Have you ever wondered what happens to the high profile criminal behind all the sets of double locked doors at the State Hospital? The media cannot deliver anymore information on the human being that has everyone talking. The only cameras trained on the perpetrator belong to the state now. What happens next is an intense decision making process regarding the client’s state of mind when the crime occurred.
Inside is a world few can understand fully unless they are police or medical staff. Trained staff are on the move constantly working to build a large and detailed picture of the clients they serve in an effort to protect others from the client and to protect the client from himself. The effort is tremendous on the part of the staff, as an error made in forming a picture of the client’s mind in relation to a crime might help a dangerous sociopath beat the system. Likewise a mentally ill client who is not fit for a traditional prison system may fall through the cracks and land in a small cell, without appropriate treatment, and soon back on the street stressed and dangerously sick.
Forensic psychology is psychology practiced pertaining to law or the legal system. It is not limited to deciding who goes to a traditional prison and who lives under maximum security in a mental hospital. There are many applications. I found that the most interesting and delicious charts to study and add observations to were those in a state hospital forensic unit. Time seemed to slow down on those units, allowing for very important questions to be answered.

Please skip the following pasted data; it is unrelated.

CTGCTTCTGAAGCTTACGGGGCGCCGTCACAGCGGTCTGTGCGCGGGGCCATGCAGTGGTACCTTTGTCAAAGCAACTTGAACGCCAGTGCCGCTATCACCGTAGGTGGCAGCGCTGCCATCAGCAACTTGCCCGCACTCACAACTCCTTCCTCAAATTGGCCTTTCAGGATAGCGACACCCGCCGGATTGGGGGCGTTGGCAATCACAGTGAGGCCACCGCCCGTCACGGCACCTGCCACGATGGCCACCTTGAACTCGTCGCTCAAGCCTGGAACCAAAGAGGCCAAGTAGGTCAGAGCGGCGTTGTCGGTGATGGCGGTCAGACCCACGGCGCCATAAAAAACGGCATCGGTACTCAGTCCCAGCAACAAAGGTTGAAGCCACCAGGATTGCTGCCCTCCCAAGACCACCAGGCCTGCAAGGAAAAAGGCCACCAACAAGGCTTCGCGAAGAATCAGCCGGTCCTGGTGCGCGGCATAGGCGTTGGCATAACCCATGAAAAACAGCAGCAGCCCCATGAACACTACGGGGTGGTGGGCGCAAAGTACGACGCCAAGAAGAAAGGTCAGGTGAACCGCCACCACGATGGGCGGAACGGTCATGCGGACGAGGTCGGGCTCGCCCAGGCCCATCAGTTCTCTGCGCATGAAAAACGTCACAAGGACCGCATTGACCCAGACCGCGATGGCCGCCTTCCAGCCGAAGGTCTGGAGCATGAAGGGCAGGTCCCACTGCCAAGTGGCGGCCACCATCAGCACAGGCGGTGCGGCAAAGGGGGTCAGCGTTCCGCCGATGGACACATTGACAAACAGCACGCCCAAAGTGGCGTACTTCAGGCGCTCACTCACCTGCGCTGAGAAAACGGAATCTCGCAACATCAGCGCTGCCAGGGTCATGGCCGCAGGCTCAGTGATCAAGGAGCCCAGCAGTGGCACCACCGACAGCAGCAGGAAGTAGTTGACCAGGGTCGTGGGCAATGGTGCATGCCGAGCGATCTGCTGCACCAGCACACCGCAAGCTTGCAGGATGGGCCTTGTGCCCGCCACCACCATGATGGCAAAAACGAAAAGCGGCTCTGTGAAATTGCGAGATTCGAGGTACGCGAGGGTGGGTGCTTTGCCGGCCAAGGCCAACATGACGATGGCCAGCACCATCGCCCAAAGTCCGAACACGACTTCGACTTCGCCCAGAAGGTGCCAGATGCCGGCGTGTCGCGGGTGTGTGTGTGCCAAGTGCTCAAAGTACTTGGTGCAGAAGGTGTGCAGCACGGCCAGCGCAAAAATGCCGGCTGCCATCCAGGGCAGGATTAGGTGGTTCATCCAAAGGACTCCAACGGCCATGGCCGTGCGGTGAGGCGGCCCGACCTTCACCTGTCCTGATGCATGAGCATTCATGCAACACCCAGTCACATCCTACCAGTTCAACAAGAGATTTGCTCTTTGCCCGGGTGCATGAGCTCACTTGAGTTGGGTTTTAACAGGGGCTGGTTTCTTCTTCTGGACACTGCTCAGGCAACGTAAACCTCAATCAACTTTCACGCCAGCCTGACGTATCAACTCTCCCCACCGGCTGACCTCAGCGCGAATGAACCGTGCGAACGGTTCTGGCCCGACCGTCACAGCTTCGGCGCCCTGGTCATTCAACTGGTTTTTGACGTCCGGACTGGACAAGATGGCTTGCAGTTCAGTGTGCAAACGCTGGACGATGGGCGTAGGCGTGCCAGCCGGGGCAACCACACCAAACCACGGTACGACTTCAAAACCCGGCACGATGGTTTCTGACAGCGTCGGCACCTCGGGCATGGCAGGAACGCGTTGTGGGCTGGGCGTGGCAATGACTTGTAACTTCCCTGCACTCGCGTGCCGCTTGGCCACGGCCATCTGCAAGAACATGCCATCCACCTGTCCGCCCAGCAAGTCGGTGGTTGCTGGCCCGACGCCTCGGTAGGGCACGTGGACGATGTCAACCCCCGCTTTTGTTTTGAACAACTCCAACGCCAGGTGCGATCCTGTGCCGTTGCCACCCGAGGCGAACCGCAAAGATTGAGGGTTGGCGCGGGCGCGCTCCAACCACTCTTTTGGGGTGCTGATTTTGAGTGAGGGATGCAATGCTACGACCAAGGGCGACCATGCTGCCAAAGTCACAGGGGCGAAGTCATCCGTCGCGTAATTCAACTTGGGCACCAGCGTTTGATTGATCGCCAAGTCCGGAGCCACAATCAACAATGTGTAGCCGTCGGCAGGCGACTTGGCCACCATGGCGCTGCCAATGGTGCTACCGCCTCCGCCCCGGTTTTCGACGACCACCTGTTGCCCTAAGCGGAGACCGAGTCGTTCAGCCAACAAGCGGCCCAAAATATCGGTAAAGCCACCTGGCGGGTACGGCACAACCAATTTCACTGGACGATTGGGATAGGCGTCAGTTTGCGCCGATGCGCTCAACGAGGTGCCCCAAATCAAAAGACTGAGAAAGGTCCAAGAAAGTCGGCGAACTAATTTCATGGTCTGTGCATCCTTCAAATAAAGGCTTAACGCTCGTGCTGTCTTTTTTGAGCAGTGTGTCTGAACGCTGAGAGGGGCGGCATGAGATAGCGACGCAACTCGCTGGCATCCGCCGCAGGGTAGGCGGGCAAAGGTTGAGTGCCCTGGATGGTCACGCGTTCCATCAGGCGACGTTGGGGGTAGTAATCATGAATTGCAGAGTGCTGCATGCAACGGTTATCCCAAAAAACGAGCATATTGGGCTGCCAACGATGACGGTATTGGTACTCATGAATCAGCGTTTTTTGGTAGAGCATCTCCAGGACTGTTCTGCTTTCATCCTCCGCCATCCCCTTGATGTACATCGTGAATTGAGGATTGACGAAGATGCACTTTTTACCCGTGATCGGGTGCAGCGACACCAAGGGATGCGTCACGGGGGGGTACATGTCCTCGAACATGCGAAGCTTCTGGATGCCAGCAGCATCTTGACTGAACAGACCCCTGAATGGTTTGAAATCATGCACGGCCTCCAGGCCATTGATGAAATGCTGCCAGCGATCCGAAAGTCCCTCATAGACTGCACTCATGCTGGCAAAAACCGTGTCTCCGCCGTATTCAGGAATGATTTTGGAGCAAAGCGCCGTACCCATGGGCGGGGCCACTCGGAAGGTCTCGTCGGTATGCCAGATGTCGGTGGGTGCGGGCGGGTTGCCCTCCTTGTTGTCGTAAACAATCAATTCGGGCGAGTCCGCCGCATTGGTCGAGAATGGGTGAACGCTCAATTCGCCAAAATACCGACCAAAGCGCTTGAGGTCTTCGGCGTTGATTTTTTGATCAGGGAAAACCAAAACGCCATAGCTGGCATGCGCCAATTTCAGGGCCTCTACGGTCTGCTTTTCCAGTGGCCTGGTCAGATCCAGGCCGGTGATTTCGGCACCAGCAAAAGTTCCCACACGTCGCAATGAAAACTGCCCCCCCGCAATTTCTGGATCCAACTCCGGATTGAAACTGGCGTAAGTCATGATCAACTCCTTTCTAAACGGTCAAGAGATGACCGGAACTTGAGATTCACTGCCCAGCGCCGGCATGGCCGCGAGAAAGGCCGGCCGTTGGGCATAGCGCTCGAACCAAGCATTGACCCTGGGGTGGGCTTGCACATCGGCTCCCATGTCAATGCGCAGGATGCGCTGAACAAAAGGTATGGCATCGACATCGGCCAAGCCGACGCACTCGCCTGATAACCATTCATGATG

When things go well the team of forensic psychologists, psychiatrists, therapists, nurses, and police make a smooth running machine and something crucial to our society is accomplished. The dirty laundry gets washed up in prison. The psychotic lives out his years without comforts of society, but with care and safety from himself.
Forensic medicine produces large charts of information on some of the most devastating mental illnesses. The content inside can help speed the process of finding ways to approach care and to understand how medicines work in a humane way. Can you imagine a world full of healthy minds, reducing or eliminating the need to introduce forensic psychology? That is quite a stretch from where we stand, but I know progress has been made and patient rights continue to improve, reducing stress and further unraveling the mysteries behind both the criminal and the psychotic mind.